Selman Demirtas and Hakan Kaleli
Y├?┬?├?┬▒ld├?┬?├?┬▒z Technical University, Turkey
Posters & Accepted Abstracts: Adv Automob Eng
Wear is the progressive loss of materials from contacting surfaces relative in motion. Different wear mechanisms occur during engine operation. According to the literature survey; especially, wear in the cylinder bore and on the piston ring is caused by abrasion, scuffing (adhesion), corrosion, bore polishing and delamination. One of the most critical tribological areas in an engine is the cylinder-ring interface. Cylinder-ring wear has been known to play a major role in internal combustion engine durability, performance, emissions and fuel economy. Wear in an engine cylinder liner reaches its maximum at the top ring reversal point. Wear at the top dead center (TDC) of the piston ring travel is heavy because of the high contact pressure, the thin lubricant film due to the low sliding velocity and high gas temperature. The aim of this paper is to present wear mechanisms occurred on the surface of diverse piston rings (even coated and uncoated) and cylinder liner sliding pairs which were rubbed under boundary lubricating conditions using reciprocating tribotest machine and single cylinder spark ignition Honda GX 270 test engine for 75 hours using commercial lubricating oil. Accommodating and confirming to literature survey, protective additives layer and different wear mechanisms were identified using micro- and nano-analysis. While additive layers were formed on the rubbed surface of both piston rings and cylinder liner in tribometer tests, they were only detected at the TDC of cylinder liner of engine tests. Any additive protective layers were detected on the piston ring of engine tests.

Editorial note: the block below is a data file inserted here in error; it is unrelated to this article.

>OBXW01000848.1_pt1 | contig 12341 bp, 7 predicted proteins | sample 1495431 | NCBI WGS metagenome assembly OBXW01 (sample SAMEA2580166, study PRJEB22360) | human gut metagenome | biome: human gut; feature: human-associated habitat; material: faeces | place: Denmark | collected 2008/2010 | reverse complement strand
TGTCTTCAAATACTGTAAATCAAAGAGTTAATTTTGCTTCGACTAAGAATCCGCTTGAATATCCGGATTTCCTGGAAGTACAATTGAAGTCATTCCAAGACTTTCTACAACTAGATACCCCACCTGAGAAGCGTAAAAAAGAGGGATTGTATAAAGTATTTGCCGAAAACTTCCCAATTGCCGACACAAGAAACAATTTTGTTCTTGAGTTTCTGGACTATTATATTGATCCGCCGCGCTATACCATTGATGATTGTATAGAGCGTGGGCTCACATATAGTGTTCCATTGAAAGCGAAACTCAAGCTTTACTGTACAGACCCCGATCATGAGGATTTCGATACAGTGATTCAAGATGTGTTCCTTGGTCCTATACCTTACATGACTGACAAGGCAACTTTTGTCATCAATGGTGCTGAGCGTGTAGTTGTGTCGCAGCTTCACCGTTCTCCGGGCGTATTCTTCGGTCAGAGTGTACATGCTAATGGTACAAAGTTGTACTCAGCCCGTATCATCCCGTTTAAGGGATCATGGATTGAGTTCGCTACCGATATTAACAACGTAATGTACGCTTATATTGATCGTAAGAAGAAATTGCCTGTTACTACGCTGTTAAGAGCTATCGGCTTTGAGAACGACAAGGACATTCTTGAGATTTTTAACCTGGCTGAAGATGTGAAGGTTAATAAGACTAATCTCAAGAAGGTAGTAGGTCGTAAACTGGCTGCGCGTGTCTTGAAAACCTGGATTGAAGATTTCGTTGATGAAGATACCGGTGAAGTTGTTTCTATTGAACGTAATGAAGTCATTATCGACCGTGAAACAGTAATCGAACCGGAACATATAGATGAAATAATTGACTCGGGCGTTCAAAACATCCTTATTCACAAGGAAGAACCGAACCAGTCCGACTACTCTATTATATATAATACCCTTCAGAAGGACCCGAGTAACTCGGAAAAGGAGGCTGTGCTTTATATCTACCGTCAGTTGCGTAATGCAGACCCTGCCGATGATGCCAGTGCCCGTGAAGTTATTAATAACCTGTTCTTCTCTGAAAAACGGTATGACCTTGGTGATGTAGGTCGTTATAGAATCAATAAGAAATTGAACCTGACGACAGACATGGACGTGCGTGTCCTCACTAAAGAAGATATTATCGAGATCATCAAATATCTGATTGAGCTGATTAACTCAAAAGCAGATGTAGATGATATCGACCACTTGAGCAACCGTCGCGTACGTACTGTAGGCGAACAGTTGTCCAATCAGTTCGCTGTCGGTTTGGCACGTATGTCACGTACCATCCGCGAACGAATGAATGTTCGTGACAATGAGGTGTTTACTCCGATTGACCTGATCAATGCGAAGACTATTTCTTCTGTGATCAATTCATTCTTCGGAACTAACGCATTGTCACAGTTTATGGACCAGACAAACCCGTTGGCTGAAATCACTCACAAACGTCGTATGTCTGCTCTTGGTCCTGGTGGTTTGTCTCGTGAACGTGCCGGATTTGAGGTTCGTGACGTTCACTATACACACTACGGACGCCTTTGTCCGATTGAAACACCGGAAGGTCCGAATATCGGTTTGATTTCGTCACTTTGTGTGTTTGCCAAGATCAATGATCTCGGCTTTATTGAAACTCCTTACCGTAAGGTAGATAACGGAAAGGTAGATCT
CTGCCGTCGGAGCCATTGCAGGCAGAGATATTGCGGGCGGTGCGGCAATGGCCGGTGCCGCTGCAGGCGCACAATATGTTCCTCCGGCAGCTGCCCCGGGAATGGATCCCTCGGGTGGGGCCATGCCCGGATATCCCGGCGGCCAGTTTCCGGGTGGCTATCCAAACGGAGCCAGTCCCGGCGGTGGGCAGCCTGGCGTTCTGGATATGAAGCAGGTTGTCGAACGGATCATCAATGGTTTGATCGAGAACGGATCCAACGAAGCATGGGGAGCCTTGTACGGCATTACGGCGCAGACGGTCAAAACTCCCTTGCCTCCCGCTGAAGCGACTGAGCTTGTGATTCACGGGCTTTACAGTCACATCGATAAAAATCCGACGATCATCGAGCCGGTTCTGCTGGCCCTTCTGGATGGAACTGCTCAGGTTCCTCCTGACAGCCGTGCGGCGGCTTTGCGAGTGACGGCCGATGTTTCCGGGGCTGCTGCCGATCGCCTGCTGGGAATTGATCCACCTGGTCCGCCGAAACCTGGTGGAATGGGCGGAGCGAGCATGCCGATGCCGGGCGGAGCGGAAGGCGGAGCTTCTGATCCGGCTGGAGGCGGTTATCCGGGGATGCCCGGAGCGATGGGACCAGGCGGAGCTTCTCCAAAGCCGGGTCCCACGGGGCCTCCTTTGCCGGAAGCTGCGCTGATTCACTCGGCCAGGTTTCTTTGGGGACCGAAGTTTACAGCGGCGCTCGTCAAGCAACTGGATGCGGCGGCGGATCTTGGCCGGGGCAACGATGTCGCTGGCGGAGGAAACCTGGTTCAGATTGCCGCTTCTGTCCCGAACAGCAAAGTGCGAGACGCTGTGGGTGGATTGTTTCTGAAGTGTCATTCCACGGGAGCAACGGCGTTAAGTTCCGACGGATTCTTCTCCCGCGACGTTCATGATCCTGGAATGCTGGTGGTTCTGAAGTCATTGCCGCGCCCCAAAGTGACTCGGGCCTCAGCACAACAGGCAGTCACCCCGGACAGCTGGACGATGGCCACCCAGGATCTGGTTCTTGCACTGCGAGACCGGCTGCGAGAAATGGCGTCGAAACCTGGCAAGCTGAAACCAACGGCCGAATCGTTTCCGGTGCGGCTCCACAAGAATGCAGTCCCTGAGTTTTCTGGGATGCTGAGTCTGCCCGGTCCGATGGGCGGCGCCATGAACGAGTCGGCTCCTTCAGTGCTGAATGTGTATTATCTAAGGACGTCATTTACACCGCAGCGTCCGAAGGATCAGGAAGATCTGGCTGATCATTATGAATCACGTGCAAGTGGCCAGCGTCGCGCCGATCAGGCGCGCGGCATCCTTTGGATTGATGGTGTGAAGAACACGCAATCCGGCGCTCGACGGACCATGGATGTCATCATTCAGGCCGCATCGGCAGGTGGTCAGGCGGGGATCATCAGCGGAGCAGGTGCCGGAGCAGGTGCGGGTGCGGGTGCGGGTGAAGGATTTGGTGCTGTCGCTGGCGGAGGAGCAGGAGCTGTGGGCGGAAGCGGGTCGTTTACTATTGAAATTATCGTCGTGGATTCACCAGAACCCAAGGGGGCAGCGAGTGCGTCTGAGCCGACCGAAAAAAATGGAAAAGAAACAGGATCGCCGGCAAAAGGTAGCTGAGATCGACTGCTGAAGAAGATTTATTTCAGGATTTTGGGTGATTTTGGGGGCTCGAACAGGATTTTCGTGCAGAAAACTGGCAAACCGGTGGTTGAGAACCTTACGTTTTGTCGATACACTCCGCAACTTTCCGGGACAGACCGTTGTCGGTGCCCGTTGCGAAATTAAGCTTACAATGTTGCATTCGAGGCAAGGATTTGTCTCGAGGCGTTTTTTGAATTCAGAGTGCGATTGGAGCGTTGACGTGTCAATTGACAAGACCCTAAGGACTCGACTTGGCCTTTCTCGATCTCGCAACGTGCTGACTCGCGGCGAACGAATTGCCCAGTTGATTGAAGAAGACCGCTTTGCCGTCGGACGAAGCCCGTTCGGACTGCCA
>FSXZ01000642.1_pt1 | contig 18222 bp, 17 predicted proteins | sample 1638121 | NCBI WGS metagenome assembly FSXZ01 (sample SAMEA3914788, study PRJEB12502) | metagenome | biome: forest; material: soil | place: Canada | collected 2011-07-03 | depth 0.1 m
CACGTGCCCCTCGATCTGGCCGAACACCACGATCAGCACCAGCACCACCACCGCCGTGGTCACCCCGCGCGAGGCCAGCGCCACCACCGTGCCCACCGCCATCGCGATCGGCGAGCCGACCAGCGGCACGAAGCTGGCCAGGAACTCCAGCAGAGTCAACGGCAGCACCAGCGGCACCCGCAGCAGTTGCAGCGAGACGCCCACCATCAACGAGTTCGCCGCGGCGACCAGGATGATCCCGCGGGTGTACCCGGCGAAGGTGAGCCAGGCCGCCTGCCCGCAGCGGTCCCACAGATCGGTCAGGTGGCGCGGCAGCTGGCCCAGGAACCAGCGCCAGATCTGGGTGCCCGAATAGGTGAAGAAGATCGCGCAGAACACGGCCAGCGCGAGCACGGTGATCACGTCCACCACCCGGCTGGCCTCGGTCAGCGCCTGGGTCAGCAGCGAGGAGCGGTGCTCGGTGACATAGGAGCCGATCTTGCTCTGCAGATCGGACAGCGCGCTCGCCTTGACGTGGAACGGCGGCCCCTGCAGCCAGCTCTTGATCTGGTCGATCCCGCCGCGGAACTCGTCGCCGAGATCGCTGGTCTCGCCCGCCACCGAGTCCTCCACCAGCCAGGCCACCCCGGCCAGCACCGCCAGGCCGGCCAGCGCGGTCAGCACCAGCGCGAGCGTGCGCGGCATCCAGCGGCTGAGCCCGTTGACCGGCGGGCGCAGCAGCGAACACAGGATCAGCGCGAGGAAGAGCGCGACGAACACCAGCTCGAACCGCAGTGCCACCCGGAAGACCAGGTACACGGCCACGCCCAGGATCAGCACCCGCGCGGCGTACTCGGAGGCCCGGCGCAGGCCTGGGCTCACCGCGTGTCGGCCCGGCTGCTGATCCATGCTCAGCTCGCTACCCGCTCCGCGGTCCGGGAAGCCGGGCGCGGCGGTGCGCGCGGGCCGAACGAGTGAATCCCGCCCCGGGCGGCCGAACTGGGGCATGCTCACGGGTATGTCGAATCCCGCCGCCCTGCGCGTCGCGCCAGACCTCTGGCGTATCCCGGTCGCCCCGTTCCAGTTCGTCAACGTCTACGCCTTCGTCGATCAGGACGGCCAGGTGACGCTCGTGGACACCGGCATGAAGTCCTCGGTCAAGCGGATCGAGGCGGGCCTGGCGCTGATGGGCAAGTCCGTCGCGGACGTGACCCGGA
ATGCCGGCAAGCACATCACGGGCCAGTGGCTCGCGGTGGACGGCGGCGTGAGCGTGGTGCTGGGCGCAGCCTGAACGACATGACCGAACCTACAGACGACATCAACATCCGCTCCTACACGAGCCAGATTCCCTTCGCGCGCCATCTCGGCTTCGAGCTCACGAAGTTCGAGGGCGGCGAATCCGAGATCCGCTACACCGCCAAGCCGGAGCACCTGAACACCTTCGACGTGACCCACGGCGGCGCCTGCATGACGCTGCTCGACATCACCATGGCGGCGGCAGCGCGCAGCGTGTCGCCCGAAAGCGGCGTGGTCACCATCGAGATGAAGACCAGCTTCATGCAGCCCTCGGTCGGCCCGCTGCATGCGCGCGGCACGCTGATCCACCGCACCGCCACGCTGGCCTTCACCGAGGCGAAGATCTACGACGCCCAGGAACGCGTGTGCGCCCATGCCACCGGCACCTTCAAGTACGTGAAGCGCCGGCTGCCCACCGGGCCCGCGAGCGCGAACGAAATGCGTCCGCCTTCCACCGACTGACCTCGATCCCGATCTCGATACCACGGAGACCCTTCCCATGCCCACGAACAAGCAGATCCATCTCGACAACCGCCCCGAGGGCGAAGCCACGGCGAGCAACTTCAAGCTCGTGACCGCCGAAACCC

Selman Demirta├?┬? is currently pursuing his MSc at Y├?┬▒ld├?┬▒z Technical University, Faculty of Mechanical Engineering, Automotive Division.